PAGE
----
NEW PASS POLICY INEFFICIENT
February 13, 2017
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On Jan. 9, a new pass policy was put into place to ensure the location of students. Instead of the prior usage of planners as passes, two different passes that are color-coded to indicate where the student should be have been substituted. However, this policy may be of a wasted effort to monitor students.
Each classroom has two stationary passes that are color-coded according to where the student should be. Every building has one orange pass called the Campus Pass that allows a student to be anywhere on campus. The second pass has a specific color and name that varies in accordance with the building. It limits a student to a particular area in proximity to the classroom and is also used as a bathroom pass.
To go along with the new pass policy, students have a sign in/sign out paper that they have to fill out so the teacher can monitor how many times the student leaves and for how long. Teachers also have to fill out a separate paper that individually tracks each student.
“[The pass policy is] not only a safety and security resolution, but it’s also an organization system to help teachers manage who’s out of their classrooms,” said administrator Dr. Nicole Wysong. “It helps security and administration know where everybody is supposed to be.”
However, the passes can be inefficient. The Campus Pass, for example, does not inform the administrator or security guard if the student is in the right building. Therefore, they would not be aware if the student is in the correct location unless they stopped and asked them.
Furthermore, the passes do not specify how long the student should be outside of class so administrators and security would not know if the student should be back in class. Students have the tendency to lose things so having just one pass for each classroom can result in misplacement. In order to bypass this issue, teachers are required to add an orange lanyard to the Campus Pass and a black lanyard to the other pass to distinguish between the two.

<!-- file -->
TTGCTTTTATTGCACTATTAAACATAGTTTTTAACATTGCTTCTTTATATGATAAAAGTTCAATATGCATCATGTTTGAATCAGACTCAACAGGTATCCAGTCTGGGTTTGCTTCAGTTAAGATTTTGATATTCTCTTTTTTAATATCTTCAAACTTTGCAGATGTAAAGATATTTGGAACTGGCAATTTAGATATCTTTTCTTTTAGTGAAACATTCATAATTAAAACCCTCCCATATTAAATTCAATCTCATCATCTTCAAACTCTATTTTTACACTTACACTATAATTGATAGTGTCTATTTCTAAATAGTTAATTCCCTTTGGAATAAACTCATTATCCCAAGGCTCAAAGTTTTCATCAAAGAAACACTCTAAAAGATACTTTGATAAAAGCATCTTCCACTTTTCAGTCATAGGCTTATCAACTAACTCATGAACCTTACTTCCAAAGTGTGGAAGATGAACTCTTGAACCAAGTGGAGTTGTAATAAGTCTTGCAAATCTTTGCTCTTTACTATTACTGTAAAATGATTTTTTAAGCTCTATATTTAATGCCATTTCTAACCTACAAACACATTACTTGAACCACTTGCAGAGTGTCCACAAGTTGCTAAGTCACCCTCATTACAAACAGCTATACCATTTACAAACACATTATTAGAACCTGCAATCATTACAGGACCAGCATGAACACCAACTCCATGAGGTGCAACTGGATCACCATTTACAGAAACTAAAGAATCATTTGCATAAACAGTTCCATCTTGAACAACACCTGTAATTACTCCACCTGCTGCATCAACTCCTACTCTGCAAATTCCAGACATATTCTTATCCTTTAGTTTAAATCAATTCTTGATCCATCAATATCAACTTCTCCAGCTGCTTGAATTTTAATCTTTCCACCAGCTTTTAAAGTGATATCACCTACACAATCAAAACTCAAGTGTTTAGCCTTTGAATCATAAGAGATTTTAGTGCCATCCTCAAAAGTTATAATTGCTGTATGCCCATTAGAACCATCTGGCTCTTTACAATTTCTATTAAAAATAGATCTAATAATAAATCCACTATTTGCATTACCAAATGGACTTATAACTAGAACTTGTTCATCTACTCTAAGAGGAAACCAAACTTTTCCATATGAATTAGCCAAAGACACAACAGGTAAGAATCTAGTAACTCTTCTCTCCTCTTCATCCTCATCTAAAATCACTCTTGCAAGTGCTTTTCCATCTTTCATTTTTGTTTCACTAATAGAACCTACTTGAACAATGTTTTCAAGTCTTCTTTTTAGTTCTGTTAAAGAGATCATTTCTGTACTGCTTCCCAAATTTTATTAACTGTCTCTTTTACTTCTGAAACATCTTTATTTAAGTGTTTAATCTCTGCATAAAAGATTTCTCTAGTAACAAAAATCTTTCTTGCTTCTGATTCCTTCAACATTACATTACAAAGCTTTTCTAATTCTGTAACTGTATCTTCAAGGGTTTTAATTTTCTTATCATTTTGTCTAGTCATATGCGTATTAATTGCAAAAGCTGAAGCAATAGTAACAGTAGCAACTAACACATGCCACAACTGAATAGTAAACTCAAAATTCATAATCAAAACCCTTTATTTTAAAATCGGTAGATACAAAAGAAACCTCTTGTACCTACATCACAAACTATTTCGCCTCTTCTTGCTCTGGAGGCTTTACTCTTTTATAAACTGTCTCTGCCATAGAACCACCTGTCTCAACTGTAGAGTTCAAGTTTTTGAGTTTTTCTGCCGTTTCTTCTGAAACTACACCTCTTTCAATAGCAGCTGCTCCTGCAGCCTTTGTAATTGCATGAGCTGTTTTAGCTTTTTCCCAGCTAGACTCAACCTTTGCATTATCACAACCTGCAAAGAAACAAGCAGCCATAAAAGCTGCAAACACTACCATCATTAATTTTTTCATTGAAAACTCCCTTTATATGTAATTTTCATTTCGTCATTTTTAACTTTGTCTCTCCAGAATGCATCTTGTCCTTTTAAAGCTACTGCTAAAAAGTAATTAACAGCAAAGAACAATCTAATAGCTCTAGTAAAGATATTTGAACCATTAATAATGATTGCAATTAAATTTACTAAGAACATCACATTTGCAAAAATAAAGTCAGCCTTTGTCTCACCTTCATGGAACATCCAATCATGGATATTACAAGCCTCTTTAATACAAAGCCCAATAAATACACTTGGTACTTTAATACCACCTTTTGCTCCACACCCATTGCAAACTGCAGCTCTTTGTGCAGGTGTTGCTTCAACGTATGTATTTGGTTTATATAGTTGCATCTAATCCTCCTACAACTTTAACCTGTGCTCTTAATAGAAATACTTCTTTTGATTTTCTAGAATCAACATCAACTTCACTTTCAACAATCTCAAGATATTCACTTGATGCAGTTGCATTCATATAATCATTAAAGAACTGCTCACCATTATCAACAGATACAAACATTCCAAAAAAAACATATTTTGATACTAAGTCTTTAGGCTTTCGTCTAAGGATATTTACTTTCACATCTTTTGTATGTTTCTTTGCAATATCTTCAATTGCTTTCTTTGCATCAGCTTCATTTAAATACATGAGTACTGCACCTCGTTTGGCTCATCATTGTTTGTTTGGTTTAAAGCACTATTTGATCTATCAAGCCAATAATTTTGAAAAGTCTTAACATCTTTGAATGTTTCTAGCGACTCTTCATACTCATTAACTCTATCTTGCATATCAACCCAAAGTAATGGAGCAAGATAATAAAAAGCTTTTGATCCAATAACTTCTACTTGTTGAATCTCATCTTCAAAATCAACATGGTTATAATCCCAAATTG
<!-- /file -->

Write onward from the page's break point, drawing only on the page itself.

Not only are the passes ineffective, but they are also unhygienic. Since each classroom only has one of each pass, germs can easily spread from student to student. The pass used for the bathroom is particularly unsanitary because public bathrooms are not the most clean places. Researchers at San Diego State University found that 68 percent of the microbes found in public bathrooms are skin bacteria and outdoor bacteria. With students using the same pass, germs and bacteria would be all over the passes, being unclean for the next student.
The previous usage of planners as students’ passes may be more preferred in terms of health concerns, but the new passes allow a faster exchange between the student and the teacher without the student interrupting class time.
“The planner was a bit of a hassle for the student and the teacher,” said teacher Dr. Paul Becht. “This pass policy that they have now says you have a little card that you carry and all you do is sign in and sign out. It’s a much quicker response and I think it’s more equitable.”
Despite the passes being unsanitary and somewhat faulty, the passes do serve as a better way for administration and security to monitor students.
“[The pass policy] is good especially for all security because now it’s noticeable,” said security guard Nelson Hilerio. “I can see that a student has a pass so I know that they are going out with permission.”
The new pass policy may have been more efficient in monitoring students outside of their classroom, but the inadequate and unsanitary nature of the passes should be of a concern to students and faculty.